Associated British Foods, the UK food giant, today (6 November) booked a set of robust annual results driven by diverse parts of its business, from sugar to clothing retail. However, bakery, a sector that is central to ABF’s history, remains a problem. Could these problems lead ABF to sell the business? Dean Best reports. 

Associated British Foods, the UK-based food and ingredients group behind brands from Silver Spoon sugar to Ovaltine malt drinks, has undergone rapid and diverse expansion over the last 12 months.

From investment in its sugar business, through its buoyant clothing retail business, to its acquisition of brands in emerging sectors like ethnic cuisine and organics, ABF has moved further and further away from its bread-making origins.

That diversification seems to be paying off. The company announced today (6 November) that it saw full-year profits rise 11%, with turnover up 13%, thanks to rising profits from its sugar operations and rising earnings from its Primark clothing retail business.

ABF chief executive George Weston said “major investment” in capital expenditure and acquisitions had driven the company’s results. In the last year, ABF has added to its stake in the Illovo Sugar business with the acquisitions of the Patak’s Asian cuisine brand and UK cereal firm Jordans.

A note of caution on rising commodity costs meant ABF shares dipped this morning but industry watchers believe that, generally, the business is in good shape.

“The results came in slightly ahead and I think that, given the headwind that the company has been facing in terms of rising raw material costs, 11% [profit] growth represents a good performance,” Shore Capital analyst Darren Shirley tells just-food.

Shirley preferred to look past this morning’s dip in the ABF share price and analyse the stock over a longer time-frame. “I’d say have a look at the share price over a one-month period. The shares have risen from around GBP8 (US$16.69) to north of GBP9. I think the 2% fall can be taken in its stride.”

However, as ABF builds a more diversified business, questions remain about the long-term health of its bakery business. ABF has grown into one of Europe’s top five food firms by market capitalisation but its origins date back to the 1930s, when it consisted of seven baking subsidiaries.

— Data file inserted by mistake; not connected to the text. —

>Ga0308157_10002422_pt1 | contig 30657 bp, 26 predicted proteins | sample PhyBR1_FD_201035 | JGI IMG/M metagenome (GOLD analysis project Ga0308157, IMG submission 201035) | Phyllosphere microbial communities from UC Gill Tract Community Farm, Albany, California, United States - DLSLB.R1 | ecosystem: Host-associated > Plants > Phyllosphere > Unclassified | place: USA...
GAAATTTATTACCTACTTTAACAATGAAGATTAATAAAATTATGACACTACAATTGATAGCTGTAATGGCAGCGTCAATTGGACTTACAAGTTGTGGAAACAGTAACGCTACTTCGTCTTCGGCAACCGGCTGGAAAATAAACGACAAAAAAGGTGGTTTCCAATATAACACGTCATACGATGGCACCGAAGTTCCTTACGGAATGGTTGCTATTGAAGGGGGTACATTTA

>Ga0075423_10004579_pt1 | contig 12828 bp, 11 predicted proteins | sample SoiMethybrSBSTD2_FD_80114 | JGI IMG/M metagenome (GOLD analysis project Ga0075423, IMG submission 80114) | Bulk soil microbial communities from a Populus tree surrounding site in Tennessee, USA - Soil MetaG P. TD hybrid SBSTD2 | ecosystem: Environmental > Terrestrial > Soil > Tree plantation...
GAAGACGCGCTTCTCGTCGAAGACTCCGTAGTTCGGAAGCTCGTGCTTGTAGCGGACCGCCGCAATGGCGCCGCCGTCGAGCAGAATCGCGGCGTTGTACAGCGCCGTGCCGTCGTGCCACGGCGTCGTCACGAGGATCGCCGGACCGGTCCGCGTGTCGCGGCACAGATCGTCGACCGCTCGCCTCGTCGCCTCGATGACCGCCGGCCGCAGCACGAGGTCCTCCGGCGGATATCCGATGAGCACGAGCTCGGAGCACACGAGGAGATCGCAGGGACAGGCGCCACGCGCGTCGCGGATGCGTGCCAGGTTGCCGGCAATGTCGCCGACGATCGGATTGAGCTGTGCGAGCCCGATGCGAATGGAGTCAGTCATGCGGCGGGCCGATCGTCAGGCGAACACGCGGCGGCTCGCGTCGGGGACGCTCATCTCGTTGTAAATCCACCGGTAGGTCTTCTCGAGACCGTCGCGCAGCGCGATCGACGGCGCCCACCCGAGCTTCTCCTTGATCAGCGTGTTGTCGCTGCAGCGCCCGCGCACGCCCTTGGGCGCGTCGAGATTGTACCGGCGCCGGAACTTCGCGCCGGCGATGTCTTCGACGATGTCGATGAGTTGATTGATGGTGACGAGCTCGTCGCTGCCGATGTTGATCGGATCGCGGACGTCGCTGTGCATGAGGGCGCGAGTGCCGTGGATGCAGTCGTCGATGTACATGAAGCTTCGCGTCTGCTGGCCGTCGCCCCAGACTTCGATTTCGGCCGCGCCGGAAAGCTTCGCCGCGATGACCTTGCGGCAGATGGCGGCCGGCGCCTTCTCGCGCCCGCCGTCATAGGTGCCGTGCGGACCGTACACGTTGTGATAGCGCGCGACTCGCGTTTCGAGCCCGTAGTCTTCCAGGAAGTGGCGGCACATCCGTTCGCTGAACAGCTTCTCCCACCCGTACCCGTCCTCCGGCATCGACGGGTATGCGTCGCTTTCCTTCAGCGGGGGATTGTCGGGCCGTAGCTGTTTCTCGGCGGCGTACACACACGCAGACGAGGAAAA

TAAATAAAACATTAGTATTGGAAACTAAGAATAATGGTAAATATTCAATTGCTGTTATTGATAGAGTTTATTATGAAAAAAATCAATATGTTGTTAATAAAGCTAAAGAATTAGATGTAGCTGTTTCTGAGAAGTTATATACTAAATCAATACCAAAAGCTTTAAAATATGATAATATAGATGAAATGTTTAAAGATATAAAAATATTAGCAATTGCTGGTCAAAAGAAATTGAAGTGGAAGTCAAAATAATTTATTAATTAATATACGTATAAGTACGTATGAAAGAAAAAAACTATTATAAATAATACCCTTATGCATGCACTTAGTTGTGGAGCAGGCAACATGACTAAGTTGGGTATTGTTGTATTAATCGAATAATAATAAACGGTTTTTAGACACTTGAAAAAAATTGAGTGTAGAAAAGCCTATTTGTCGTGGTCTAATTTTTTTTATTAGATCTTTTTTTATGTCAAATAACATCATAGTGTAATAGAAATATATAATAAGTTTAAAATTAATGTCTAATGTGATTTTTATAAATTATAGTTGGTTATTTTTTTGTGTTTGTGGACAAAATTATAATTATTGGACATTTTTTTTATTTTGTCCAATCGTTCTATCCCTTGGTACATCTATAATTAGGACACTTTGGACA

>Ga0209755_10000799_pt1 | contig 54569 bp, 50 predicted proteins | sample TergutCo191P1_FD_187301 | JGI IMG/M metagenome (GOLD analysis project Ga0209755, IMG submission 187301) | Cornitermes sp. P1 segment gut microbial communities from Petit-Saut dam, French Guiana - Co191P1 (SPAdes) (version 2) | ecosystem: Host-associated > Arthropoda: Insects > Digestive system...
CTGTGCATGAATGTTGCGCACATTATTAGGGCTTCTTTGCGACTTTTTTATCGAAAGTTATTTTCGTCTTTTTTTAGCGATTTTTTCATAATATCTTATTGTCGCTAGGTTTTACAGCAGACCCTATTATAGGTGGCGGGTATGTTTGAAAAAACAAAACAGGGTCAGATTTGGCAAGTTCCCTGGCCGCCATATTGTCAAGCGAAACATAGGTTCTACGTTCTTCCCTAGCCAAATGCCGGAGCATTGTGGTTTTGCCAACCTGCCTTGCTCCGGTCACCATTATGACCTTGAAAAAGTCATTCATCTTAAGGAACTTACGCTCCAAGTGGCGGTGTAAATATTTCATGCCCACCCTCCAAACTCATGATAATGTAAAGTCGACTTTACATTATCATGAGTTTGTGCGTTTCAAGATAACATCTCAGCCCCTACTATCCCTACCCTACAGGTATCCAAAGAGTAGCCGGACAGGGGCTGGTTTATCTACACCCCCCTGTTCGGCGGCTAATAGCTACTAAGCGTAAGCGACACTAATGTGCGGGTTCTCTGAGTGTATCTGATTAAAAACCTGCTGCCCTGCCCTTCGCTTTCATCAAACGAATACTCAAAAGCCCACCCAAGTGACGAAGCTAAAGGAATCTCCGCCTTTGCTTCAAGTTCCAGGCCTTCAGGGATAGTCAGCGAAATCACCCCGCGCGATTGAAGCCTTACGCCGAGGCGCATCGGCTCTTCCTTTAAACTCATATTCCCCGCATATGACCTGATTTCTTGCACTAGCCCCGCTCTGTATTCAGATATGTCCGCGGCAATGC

For all ABF’s success in building Primark into one of the UK’s most attractive clothing retail operations and for all the company’s persistence in building a viable sugar business amid EU reform of the sector, its Allied Bakeries business in the UK is suffering. The UK bread market is in decline with most of the major players suffering from over-capacity and rising input costs. ABF admitted the business had performed “poorly” last year and questions are beginning to emerge about its future.

“Clearly, there’s an issue in Allied Bakeries in terms of ABF being able to get price increases through to consumers,” Shirley says. “We expect to see losses of circa GBP10-15m from the business this year and that’s not sustainable on a medium- to long-term basis.”

Fellow analyst Martin Deboo, from UK investment bank Investec, agrees. Deboo sees three main pillars to the ABF business – sugar, ethnic grocery and retail. There is, he argues, a question mark over the future of ABF’s bread business.

“Those of us, who have spent a long time in the sector, tend to think of ABF as a big player in bakery,” Deboo tells just-food. “But, they said today that bakery represents about 3% of sales. Bakery is nowhere near as important to ABF as it used to be. There is a question over whether ABF will stay in the bread market; I see the long-term winners in the bread market being Warburtons and Hovis.”

Independent baker Warburtons does seem to have prevailed this year but, generally, UK bakers have suffered against a backdrop of rising wheat costs and fierce price competition. Inter Link Foods was sold earlier this year after profit warnings and falling sales, while even Hovis owner Premier Foods has spoken of challenging trading conditions.

However, there is no doubt that ABF would loathe to sell off a business so intrinsically linked to the history of the company. For all the economic and business rationale, ABF has emotional ties to bread-making, perhaps in a similar way to Tate & Lyle and sugar refining.

ABF relaunched Kingsmill this year to breathe fresh life into the brand and would like to build on what it saw as “significant improvement” from the brand during the last six months. Nevertheless, with over-capacity in the sector, and the attraction of focusing on more buoyant parts of its business, ABF could look at what the future holds for its presence in UK bakery. Shirley says: “I don’t think you could rule anything out; the one thing I would say is that you cannot sustain those losses over the long term.”

ABF prides itself on its diversification and that strategy has yielded some solid results this year in tricky trading conditions. However, given how tough the UK bread market is right now, it seems more tough decisions lie ahead.